Lawn Maintenance Guide: How to Get the Greenest Yard This Summer
Homeowners love to see their drab winter lawn transformed by the summer sun. While grass needs sunlight and water to flourish, summer heat, diseases, and drought can interfere with its ability to stay healthy.
In this edition of our lawn maintenance series, we’re going to highlight several tactics you can use to achieve a healthier, greener lawn every summer.
What Causes Your Lawn to Look Faded?
Lately, you’ve been noticing your lawn isn’t deep green anymore. The grass is fading for some reason, getting closer to a yellowish-green shade than a true green. Sparse spots are developing on your lawn as well, where the grass is noticeably yellow and dying.
What causes a perfect lawn to transform itself into a not-so-perfect lawn? Yellowing grass is one of the most common lawn problems that is typically due to one or more of the following:
- A dog (or dogs) is using your lawn as a toilet. High in nitrogen content, dog urine literally burns grass within minutes of the dog urinating. Although grass does need nitrogen, too much concentrated in one area will damage the grass.
- Lawn diseases like rust, powdery mildew, or brown patch, or fairy ring are fungal in nature and develop during hot, humid conditions.
- Lack of nitrogen in the soil (soil tests are available online that evaluate nutrients in the soil)
- Grubs, chinch bugs, and sod webworms eat grass roots, which can cause yellowing or browning of grass.
- Insufficient or excess water will also turn a lawn yellow. Grass roots will drown in saturated soil and lack of oxygen due to overwatering. Restricting water from a lawn also causes grass to wilt, yellow, and have a hay-like texture.
How to Keep Your Grass Green During the Summer
Maintaining a flawlessly lush green lawn can be time-consuming and research-heavy. Unless you’ve got a degree in botany or have a relative who works for a lawn maintenance company, it’s possible that making a small error in how much you water, fertilize, or apply insecticide to your lawn could do more harm than good. Consider calling a professional landscaping company like Design One.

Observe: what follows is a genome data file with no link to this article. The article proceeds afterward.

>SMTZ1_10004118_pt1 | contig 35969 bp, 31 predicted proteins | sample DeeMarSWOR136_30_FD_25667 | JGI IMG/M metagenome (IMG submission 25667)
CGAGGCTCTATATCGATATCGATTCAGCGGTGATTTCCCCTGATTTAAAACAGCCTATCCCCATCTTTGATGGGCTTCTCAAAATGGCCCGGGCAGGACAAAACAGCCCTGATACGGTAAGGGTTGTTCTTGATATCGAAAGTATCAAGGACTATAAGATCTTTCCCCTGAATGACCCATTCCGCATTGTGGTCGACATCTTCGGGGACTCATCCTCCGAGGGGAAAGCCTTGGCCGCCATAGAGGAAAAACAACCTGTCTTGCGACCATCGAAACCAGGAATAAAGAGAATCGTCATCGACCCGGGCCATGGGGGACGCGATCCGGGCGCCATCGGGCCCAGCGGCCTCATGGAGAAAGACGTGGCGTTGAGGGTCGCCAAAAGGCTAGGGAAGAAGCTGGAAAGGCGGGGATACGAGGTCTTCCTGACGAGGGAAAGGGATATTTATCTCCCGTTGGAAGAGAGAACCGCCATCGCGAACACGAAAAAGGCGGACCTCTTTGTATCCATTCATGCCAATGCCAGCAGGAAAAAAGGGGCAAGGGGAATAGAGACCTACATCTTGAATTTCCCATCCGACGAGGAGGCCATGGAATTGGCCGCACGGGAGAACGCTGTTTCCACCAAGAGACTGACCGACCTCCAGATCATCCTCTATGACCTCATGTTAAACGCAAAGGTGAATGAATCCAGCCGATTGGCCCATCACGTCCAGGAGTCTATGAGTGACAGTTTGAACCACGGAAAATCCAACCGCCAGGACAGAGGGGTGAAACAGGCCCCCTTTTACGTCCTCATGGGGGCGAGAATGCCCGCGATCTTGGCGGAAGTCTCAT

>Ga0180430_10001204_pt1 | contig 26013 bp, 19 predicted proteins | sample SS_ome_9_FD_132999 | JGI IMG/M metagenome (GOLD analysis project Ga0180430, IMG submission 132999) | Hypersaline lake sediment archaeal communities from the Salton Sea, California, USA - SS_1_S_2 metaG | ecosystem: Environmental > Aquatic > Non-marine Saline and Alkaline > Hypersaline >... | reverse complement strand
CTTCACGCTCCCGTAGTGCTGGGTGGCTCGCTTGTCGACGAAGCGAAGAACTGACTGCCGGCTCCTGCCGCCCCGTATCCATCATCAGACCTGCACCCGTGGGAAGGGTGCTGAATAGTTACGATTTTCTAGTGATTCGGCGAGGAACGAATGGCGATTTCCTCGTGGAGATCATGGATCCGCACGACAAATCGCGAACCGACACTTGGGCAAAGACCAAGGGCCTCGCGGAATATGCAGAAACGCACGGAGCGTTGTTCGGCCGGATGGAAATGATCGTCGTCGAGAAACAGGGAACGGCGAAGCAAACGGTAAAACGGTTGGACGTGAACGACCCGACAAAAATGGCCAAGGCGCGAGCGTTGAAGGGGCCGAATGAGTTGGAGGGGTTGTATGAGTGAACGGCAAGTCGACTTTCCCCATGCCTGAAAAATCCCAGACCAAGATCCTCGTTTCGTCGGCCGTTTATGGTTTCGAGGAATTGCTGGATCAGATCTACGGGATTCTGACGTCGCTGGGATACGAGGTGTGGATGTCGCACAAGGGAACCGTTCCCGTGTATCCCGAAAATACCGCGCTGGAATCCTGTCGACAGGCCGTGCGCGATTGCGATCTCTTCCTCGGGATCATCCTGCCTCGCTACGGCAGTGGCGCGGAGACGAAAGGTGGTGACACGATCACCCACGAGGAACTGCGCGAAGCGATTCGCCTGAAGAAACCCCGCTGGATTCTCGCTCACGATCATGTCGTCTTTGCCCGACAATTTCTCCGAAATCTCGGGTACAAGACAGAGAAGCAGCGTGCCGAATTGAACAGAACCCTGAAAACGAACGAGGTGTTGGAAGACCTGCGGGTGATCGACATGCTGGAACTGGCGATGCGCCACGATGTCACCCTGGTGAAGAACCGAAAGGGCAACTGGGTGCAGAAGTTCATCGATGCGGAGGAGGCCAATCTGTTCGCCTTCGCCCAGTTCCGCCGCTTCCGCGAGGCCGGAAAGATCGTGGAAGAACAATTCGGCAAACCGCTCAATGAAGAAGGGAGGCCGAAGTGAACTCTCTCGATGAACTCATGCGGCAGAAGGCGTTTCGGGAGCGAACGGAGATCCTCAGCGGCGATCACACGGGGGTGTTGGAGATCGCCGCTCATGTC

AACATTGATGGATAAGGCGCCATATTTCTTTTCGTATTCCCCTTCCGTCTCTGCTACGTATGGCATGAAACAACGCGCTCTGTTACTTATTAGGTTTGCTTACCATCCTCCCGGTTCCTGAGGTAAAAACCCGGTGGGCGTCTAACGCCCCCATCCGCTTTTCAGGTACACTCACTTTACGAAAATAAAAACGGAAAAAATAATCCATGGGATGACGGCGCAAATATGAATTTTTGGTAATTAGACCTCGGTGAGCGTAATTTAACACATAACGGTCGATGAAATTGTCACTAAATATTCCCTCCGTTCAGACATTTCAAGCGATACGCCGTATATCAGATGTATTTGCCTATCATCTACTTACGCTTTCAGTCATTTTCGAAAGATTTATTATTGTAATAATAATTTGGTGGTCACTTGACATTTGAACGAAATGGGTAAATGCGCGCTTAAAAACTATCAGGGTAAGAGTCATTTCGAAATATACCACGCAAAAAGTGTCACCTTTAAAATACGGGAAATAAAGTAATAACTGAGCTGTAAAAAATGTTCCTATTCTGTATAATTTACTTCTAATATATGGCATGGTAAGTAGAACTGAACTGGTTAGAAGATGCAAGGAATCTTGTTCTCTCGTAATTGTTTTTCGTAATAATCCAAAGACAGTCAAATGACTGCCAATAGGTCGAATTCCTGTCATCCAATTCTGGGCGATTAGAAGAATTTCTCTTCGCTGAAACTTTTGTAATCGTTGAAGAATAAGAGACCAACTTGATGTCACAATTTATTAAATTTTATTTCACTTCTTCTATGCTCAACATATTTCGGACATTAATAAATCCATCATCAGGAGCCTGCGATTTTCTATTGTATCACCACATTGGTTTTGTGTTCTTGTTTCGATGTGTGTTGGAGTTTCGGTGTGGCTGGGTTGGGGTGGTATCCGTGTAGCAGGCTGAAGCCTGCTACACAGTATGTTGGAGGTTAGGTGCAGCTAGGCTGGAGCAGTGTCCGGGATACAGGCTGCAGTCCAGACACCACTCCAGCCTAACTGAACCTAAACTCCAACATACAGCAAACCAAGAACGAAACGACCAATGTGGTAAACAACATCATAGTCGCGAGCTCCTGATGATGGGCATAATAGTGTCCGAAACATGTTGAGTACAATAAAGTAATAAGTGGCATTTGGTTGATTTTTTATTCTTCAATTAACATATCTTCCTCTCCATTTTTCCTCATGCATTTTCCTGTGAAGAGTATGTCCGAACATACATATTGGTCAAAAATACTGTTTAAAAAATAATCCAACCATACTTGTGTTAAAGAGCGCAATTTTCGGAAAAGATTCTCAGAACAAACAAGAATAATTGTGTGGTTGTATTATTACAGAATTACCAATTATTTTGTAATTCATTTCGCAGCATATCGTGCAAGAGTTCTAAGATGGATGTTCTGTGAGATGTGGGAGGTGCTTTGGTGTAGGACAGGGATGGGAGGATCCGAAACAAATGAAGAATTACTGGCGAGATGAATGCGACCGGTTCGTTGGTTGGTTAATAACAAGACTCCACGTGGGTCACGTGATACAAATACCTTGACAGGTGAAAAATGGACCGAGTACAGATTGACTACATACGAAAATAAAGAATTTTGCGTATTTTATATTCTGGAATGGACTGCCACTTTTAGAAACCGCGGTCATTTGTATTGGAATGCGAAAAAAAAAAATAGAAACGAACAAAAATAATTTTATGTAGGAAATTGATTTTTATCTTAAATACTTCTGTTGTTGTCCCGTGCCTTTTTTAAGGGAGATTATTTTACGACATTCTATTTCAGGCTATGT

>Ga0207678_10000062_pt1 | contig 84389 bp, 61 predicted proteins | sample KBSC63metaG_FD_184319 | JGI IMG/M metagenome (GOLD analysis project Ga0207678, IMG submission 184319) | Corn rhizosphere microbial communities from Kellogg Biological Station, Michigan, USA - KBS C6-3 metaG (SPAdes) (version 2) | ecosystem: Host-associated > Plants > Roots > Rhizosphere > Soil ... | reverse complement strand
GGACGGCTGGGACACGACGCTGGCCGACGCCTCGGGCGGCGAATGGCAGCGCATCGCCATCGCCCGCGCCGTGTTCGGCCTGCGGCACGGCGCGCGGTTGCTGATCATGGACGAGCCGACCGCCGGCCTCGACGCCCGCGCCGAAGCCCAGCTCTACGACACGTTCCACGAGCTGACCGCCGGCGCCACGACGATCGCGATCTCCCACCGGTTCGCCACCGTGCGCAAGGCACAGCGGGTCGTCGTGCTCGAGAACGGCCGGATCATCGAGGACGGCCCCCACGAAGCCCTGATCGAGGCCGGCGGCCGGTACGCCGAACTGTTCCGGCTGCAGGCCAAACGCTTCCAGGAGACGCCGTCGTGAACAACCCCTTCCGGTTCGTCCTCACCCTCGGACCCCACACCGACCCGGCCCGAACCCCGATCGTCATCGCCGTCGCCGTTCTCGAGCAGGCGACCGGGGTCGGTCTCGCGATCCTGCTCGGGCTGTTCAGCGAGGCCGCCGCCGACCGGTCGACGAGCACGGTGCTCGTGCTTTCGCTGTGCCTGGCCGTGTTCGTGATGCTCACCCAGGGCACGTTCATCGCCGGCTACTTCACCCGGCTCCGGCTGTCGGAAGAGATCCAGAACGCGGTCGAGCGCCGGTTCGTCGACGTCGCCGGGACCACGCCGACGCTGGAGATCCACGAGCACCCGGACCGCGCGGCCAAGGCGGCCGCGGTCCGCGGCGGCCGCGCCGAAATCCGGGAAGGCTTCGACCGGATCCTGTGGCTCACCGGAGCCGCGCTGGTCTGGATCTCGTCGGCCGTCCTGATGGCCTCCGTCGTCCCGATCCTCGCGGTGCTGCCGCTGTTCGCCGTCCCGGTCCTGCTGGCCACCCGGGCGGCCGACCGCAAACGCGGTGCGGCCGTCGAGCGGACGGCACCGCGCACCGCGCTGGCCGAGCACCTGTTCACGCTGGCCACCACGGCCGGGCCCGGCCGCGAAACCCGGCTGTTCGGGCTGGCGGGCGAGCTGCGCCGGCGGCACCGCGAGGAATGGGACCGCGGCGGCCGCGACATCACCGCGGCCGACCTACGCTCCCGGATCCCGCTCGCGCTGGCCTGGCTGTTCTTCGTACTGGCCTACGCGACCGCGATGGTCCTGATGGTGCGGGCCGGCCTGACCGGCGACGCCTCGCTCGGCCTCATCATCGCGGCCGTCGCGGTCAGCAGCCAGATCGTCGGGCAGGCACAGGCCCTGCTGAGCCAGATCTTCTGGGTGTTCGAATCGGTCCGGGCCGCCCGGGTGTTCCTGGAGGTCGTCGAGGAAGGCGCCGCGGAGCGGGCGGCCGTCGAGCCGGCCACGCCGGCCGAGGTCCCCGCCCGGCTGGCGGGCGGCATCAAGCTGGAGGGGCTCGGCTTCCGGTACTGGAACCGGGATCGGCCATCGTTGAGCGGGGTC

In addition to working with landscaping professional, these three lawn maintenance “musts” will also impact the health (and appearance) of your grass:
Believe it or not, there is an actual science to mowing. You need to do it at the right time, and there are a few techniques you can do to ensure your maintaining your lawn’s health:
- Keep grass height at three or four inches. Taller grass promotes longer roots and reduces the proliferation of weed seeds. Grass with long roots can withstand the lack of rain while reaching deeper for nutrients. Alternately, overly short grass stresses roots and encourages germination of weed seeds.
- Leave grass clippings on your lawn. As clippings decompose, they minimize rain runoff, boost carbon sequestration, and fertilize the soil.
- Sharpen mower blades before mowing. Dull blades don’t cut cleanly enough and leave blades with jagged edges that make them more susceptible to fungal and insect diseases.
- Continue mowing your lawn until the middle or the end of October, when most grass typically stops growing.
Next, you’ll want to develop a consistent watering plan (especially during the summer months).
Dry lawns should be watered until the top six to seven inches of soil is wet. The top seven inches is where the majority of turfgrass types grow. When drought or excessively rainy conditions do not persist, your lawn should need one to two inches of water every six to seven days. Wait for about 30 minutes to give the water time to soak into the soil. Then, check the depth of saturation with a ruler or screwdriver. If either item doesn’t slide easily into the soil, you may need to water your lawn again.
You may also want to consider investing in an automatic sprinkler system, which will help you maintain consistent watering.
Fertilizing Your Lawn
Lastly, you’ll want to fertilize your lawn every couple of months. There are four major types of fertilizers homeowners can purchase: liquid, slow-release, fast-release, and organic. In this article, we explain some of the differences between them.
Depending on the size of your lawn, fertilizing can be a chore, especially because fertilizers must be applied evenly. You must also know how much fertilizer to apply to your lawn—too much can burn your lawn, while too little is not going to help your lawn get the nutrients it needs.
When applying fertilizer, we recommend the following tips:
- Purchase a spreader, as this will help you achieve even distribution. Please note that spreaders are only good for dry or granular fertilizers. If you’re using liquid fertilizers, you should purchase a sprayer.
- Read the directions on your fertilizer. This should tell you how much fertilizer to apply per square foot.
- Make sure you are not applying fertilizer to a dry lawn. The exception is if you are using a liquid fertilizer. If you are using a liquid fertilizer, you’ll actually need to wait a couple hours before you water your lawn.
Learn More From Design One
Do you need landscaping advice? Turn to our experts at Design One. Founded over 30 years ago, we’re a fully licensed, insured, and certified landscaping company serving homeowners and businesses throughout Michigan. We specialize in landscape design, including hardscapes and water features.
If you have always dreamed of having an impeccably beautiful lawn, we are the company you can count on to make that dream come true. Fill out our online form today to schedule your free project consultation!